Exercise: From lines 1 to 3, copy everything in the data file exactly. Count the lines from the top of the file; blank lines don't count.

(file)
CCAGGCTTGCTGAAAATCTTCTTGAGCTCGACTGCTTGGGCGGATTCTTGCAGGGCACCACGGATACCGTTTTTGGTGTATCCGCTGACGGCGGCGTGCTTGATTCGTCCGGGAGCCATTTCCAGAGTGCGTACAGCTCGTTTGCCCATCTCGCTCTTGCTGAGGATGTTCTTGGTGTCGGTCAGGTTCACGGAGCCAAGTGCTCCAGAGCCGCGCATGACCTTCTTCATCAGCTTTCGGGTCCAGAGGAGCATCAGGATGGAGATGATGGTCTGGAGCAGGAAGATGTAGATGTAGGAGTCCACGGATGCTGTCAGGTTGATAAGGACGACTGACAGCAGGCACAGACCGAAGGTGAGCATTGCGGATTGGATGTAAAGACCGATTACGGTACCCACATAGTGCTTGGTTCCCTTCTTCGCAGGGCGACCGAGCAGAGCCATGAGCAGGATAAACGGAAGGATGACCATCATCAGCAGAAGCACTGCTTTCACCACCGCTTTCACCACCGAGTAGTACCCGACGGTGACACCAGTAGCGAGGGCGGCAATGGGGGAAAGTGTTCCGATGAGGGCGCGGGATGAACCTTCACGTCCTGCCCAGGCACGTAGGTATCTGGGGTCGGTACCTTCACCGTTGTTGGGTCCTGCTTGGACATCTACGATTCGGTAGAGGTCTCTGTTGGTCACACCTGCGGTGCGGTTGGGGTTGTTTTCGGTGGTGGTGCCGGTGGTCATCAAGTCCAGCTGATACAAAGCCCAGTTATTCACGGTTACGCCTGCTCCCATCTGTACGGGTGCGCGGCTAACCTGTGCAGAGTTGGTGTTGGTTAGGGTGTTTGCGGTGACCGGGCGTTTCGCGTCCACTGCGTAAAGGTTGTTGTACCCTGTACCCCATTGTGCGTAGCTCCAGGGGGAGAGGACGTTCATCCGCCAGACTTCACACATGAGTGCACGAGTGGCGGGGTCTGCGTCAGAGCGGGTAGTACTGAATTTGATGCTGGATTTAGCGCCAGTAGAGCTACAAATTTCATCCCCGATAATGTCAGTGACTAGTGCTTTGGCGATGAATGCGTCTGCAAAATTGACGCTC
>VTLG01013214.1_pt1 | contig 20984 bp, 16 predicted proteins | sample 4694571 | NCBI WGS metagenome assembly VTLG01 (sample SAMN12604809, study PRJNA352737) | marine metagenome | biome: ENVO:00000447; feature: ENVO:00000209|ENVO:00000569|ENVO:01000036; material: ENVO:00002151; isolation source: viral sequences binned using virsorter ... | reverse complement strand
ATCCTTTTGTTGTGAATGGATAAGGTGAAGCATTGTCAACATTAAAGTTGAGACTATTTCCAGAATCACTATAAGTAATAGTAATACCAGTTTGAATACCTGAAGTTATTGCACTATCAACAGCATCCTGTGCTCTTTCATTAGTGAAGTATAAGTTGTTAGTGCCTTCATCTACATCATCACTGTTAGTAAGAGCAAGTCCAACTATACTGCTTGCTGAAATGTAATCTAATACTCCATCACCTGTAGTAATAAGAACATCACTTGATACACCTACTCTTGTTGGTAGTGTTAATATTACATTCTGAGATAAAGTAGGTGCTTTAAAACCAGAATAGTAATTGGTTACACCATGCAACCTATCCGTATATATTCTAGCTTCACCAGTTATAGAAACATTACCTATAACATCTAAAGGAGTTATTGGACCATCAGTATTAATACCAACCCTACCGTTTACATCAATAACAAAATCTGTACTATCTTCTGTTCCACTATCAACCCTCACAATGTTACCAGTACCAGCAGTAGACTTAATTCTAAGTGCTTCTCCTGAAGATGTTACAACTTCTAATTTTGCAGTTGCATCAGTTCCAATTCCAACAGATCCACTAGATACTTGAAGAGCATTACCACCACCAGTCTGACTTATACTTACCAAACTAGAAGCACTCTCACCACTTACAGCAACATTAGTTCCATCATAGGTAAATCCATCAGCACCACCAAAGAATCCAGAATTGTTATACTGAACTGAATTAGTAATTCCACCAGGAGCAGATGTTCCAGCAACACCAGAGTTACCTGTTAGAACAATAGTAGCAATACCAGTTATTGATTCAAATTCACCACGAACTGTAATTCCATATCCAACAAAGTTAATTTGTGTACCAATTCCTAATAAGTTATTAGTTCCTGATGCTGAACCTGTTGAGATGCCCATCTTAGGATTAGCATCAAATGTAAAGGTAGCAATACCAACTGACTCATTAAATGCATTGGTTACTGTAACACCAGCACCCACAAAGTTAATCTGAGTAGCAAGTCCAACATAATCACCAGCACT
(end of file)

CCAGGCTTGCTGAAAATCTTCTTGAGCTCGACTGCTTGGGCGGATTCTTGCAGGGCACCACGGATACCGTTTTTGGTGTATCCGCTGACGGCGGCGTGCTTGATTCGTCCGGGAGCCATTTCCAGAGTGCGTACAGCTCGTTTGCCCATCTCGCTCTTGCTGAGGATGTTCTTGGTGTCGGTCAGGTTCACGGAGCCAAGTGCTCCAGAGCCGCGCATGACCTTCTTCATCAGCTTTCGGGTCCAGAGGAGCATCAGGATGGAGATGATGGTCTGGAGCAGGAAGATGTAGATGTAGGAGTCCACGGATGCTGTCAGGTTGATAAGGACGACTGACAGCAGGCACAGACCGAAGGTGAGCATTGCGGATTGGATGTAAAGACCGATTACGGTACCCACATAGTGCTTGGTTCCCTTCTTCGCAGGGCGACCGAGCAGAGCCATGAGCAGGATAAACGGAAGGATGACCATCATCAGCAGAAGCACTGCTTTCACCACCGCTTTCACCACCGAGTAGTACCCGACGGTGACACCAGTAGCGAGGGCGGCAATGGGGGAAAGTGTTCCGATGAGGGCGCGGGATGAACCTTCACGTCCTGCCCAGGCACGTAGGTATCTGGGGTCGGTACCTTCACCGTTGTTGGGTCCTGCTTGGACATCTACGATTCGGTAGAGGTCTCTGTTGGTCACACCTGCGGTGCGGTTGGGGTTGTTTTCGGTGGTGGTGCCGGTGGTCATCAAGTCCAGCTGATACAAAGCCCAGTTATTCACGGTTACGCCTGCTCCCATCTGTACGGGTGCGCGGCTAACCTGTGCAGAGTTGGTGTTGGTTAGGGTGTTTGCGGTGACCGGGCGTTTCGCGTCCACTGCGTAAAGGTTGTTGTACCCTGTACCCCATTGTGCGTAGCTCCAGGGGGAGAGGACGTTCATCCGCCAGACTTCACACATGAGTGCACGAGTGGCGGGGTCTGCGTCAGAGCGGGTAGTACTGAATTTGATGCTGGATTTAGCGCCAGTAGAGCTACAAATTTCATCCCCGATAATGTCAGTGACTAGTGCTTTGGCGATGAATGCGTCTGCAAAATTGACGCTC
>VTLG01013214.1_pt1 | contig 20984 bp, 16 predicted proteins | sample 4694571 | NCBI WGS metagenome assembly VTLG01 (sample SAMN12604809, study PRJNA352737) | marine metagenome | biome: ENVO:00000447; feature: ENVO:00000209|ENVO:00000569|ENVO:01000036; material: ENVO:00002151; isolation source: viral sequences binned using virsorter ... | reverse complement strand
ATCCTTTTGTTGTGAATGGATAAGGTGAAGCATTGTCAACATTAAAGTTGAGACTATTTCCAGAATCACTATAAGTAATAGTAATACCAGTTTGAATACCTGAAGTTATTGCACTATCAACAGCATCCTGTGCTCTTTCATTAGTGAAGTATAAGTTGTTAGTGCCTTCATCTACATCATCACTGTTAGTAAGAGCAAGTCCAACTATACTGCTTGCTGAAATGTAATCTAATACTCCATCACCTGTAGTAATAAGAACATCACTTGATACACCTACTCTTGTTGGTAGTGTTAATATTACATTCTGAGATAAAGTAGGTGCTTTAAAACCAGAATAGTAATTGGTTACACCATGCAACCTATCCGTATATATTCTAGCTTCACCAGTTATAGAAACATTACCTATAACATCTAAAGGAGTTATTGGACCATCAGTATTAATACCAACCCTACCGTTTACATCAATAACAAAATCTGTACTATCTTCTGTTCCACTATCAACCCTCACAATGTTACCAGTACCAGCAGTAGACTTAATTCTAAGTGCTTCTCCTGAAGATGTTACAACTTCTAATTTTGCAGTTGCATCAGTTCCAATTCCAACAGATCCACTAGATACTTGAAGAGCATTACCACCACCAGTCTGACTTATACTTACCAAACTAGAAGCACTCTCACCACTTACAGCAACATTAGTTCCATCATAGGTAAATCCATCAGCACCACCAAAGAATCCAGAATTGTTATACTGAACTGAATTAGTAATTCCACCAGGAGCAGATGTTCCAGCAACACCAGAGTTACCTGTTAGAACAATAGTAGCAATACCAGTTATTGATTCAAATTCACCACGAACTGTAATTCCATATCCAACAAAGTTAATTTGTGTACCAATTCCTAATAAGTTATTAGTTCCTGATGCTGAACCTGTTGAGATGCCCATCTTAGGATTAGCATCAAATGTAAAGGTAGCAATACCAACTGACTCATTAAATGCATTGGTTACTGTAACACCAGCACCCACAAAGTTAATCTGAGTAGCAAGTCCAACATAATCACCAGCACT